German FM says Taliban ‘show’ at UN would serve no purpose
UN credentials committee is reviewing a request from the Taliban to address the General Assembly
"To schedule a show at the United Nations won't serve anything," German Foreign Minister Heiko Maas told reporters
Updated 22 September 2021
UNITED NATIONS, United States: Germany on Wednesday voiced opposition to the Taliban’s request to address the United Nations, saying the “show” by Afghanistan’s new rulers would serve no purpose.
The UN credentials committee is reviewing a request from the Taliban to address the General Assembly on behalf of Afghanistan, which is still represented at the world body by the ambassador from the government that collapsed last month.
“To schedule a show at the United Nations won’t serve anything,” German Foreign Minister Heiko Maas told reporters.
“What’s important are concrete deeds and not just words, including on human rights and in particular the rights of women and on an inclusive government and distancing from terrorist groups,” he said.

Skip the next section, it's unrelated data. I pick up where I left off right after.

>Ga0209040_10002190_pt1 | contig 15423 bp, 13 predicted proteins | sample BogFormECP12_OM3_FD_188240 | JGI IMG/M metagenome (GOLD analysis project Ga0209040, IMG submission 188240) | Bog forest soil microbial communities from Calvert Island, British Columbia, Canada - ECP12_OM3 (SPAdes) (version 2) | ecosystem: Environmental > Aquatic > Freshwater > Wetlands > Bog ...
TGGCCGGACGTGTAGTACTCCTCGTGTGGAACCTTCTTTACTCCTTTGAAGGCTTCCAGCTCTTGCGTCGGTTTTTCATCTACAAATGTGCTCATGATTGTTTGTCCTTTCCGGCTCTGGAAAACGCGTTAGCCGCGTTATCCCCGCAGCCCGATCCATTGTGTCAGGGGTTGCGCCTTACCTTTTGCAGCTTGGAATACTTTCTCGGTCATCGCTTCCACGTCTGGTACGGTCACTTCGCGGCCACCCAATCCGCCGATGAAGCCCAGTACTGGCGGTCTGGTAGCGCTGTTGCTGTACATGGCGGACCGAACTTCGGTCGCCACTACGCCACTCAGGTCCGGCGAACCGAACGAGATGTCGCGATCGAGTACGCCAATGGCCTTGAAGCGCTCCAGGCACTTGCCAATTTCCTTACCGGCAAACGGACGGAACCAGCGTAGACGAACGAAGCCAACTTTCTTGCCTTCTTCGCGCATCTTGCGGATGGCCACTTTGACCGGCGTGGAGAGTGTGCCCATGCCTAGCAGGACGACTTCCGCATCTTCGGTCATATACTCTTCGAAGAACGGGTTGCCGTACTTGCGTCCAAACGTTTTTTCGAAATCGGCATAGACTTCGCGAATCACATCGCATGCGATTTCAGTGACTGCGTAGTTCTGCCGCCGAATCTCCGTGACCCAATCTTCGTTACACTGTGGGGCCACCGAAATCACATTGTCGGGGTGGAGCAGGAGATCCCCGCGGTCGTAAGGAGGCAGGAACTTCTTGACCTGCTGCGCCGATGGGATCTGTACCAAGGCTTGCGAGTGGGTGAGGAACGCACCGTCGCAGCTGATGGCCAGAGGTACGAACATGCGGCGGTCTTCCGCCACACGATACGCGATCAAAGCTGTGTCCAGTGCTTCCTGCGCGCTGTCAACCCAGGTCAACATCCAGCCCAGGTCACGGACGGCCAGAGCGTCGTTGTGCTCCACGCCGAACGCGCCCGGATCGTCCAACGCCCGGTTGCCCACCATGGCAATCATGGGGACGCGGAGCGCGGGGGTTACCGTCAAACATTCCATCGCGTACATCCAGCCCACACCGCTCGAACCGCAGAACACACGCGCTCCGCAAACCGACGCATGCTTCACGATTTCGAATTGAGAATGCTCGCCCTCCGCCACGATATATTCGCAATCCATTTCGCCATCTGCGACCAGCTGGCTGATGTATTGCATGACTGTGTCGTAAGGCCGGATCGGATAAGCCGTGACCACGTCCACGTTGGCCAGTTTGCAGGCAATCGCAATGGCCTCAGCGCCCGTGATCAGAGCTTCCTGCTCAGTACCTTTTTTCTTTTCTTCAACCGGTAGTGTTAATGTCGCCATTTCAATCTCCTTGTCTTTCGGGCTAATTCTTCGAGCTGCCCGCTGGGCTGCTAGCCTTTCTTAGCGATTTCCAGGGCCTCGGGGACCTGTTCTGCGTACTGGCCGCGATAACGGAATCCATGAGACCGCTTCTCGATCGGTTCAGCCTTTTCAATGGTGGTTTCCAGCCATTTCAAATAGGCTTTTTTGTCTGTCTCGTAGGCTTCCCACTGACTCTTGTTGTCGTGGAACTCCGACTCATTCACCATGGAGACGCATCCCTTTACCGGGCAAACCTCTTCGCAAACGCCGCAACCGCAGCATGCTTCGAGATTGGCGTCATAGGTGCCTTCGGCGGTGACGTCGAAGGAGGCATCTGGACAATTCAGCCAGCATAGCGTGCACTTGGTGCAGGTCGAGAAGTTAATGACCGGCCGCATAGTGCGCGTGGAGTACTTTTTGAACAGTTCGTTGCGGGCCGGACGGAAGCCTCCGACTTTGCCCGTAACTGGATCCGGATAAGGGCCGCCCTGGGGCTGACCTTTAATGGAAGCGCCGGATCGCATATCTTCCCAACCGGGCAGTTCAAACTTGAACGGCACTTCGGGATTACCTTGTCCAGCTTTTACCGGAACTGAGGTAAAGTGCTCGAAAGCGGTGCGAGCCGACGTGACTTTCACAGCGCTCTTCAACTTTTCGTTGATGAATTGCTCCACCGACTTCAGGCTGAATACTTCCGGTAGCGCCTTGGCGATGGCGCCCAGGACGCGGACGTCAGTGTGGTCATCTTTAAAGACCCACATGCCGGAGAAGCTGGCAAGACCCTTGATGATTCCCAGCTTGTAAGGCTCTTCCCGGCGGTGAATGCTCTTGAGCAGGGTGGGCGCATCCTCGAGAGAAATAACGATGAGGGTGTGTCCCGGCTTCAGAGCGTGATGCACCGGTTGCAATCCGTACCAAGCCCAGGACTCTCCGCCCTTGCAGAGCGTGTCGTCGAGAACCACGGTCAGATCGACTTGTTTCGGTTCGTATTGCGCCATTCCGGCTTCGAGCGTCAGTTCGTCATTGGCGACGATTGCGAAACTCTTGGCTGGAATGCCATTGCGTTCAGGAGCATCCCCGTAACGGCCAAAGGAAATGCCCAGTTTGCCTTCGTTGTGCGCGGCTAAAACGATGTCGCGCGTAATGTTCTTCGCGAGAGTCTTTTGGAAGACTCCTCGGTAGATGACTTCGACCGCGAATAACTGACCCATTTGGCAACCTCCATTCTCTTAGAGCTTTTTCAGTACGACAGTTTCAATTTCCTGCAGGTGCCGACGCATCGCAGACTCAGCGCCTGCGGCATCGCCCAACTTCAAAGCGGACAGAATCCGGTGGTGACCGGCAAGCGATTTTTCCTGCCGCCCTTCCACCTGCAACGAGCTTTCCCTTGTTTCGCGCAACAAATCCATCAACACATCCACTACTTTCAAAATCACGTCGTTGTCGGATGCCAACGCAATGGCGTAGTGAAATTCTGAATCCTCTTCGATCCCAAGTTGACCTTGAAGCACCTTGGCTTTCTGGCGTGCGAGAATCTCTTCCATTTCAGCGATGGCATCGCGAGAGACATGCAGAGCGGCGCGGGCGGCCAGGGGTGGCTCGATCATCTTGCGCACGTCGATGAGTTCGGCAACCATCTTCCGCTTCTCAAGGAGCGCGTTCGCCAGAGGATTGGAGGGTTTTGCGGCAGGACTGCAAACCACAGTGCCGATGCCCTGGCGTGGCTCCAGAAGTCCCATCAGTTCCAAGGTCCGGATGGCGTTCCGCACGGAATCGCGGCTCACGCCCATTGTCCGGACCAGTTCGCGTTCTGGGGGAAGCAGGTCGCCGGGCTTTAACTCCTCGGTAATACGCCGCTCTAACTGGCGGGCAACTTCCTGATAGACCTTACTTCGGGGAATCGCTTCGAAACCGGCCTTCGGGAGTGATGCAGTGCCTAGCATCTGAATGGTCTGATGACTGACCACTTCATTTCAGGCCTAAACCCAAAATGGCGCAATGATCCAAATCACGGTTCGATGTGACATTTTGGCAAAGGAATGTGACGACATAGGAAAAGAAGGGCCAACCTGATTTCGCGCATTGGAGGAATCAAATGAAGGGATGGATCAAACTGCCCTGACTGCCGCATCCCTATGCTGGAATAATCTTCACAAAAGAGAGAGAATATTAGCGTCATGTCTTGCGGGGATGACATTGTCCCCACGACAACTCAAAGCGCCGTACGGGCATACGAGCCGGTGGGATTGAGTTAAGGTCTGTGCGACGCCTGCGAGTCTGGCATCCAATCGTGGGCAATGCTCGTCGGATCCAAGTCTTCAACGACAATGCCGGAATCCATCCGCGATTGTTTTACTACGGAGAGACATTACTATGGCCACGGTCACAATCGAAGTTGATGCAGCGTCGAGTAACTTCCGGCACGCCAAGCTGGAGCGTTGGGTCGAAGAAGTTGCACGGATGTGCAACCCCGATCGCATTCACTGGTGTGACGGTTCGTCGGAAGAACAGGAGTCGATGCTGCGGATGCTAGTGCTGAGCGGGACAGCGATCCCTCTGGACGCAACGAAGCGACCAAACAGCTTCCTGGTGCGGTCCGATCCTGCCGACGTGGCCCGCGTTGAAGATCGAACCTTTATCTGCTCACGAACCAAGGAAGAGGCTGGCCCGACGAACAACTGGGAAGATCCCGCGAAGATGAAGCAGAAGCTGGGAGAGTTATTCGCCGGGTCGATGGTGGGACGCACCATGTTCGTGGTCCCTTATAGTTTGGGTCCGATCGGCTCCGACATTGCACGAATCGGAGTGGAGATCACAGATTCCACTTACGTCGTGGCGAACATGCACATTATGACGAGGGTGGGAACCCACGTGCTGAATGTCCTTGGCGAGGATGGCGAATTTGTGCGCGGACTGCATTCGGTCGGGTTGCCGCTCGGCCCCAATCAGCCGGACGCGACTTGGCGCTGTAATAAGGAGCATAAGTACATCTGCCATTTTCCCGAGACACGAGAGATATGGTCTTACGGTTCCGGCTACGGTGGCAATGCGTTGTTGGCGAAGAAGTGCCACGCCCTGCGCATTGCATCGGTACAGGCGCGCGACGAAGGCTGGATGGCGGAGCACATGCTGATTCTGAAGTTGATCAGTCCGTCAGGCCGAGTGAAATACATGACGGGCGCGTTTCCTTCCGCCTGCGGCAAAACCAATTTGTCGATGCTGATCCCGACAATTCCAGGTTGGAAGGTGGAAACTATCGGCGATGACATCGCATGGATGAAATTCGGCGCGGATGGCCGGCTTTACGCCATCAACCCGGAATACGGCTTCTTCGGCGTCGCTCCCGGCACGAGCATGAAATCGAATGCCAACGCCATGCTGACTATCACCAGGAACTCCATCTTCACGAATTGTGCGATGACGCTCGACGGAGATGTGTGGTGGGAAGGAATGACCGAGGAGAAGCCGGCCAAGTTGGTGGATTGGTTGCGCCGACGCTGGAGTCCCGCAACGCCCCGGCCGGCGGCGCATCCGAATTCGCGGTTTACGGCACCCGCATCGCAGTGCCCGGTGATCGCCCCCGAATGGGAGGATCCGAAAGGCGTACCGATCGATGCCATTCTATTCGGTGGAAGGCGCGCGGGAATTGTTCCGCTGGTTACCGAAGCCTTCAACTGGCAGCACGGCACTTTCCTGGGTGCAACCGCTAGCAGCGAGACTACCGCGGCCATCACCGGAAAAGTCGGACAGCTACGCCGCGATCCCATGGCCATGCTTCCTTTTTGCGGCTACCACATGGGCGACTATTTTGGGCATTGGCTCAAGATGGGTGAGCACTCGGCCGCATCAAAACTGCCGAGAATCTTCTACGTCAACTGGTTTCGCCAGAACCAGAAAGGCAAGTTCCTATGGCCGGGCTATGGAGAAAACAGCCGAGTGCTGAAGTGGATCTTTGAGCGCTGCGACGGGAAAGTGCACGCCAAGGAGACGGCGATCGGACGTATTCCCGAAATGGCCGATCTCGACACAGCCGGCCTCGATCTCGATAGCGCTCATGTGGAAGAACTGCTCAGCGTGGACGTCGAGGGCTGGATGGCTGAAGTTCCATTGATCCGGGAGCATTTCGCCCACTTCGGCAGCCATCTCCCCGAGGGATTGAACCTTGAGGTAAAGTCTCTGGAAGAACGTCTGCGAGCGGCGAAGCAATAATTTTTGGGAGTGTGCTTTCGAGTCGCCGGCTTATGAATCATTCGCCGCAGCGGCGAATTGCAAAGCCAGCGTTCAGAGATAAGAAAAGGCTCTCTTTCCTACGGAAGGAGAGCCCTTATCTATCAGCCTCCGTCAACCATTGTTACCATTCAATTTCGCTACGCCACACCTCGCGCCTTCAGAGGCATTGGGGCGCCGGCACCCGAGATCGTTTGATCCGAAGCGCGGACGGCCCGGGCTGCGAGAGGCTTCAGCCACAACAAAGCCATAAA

Maas said it was important to communicate with the Taliban, but said: “The UN General Assembly is not the appropriate venue for that.”
A senior US official suggested that the credentials committee, which includes the United States, would not make a decision before the General Assembly ends on Monday.
“It will take some time to deliberate,” the official said.
No nation has recognized the Taliban, whose brutal 1996-2001 regime enjoyed recognition from only three countries — Pakistan, Saudi Arabia and the United Arab Emirates.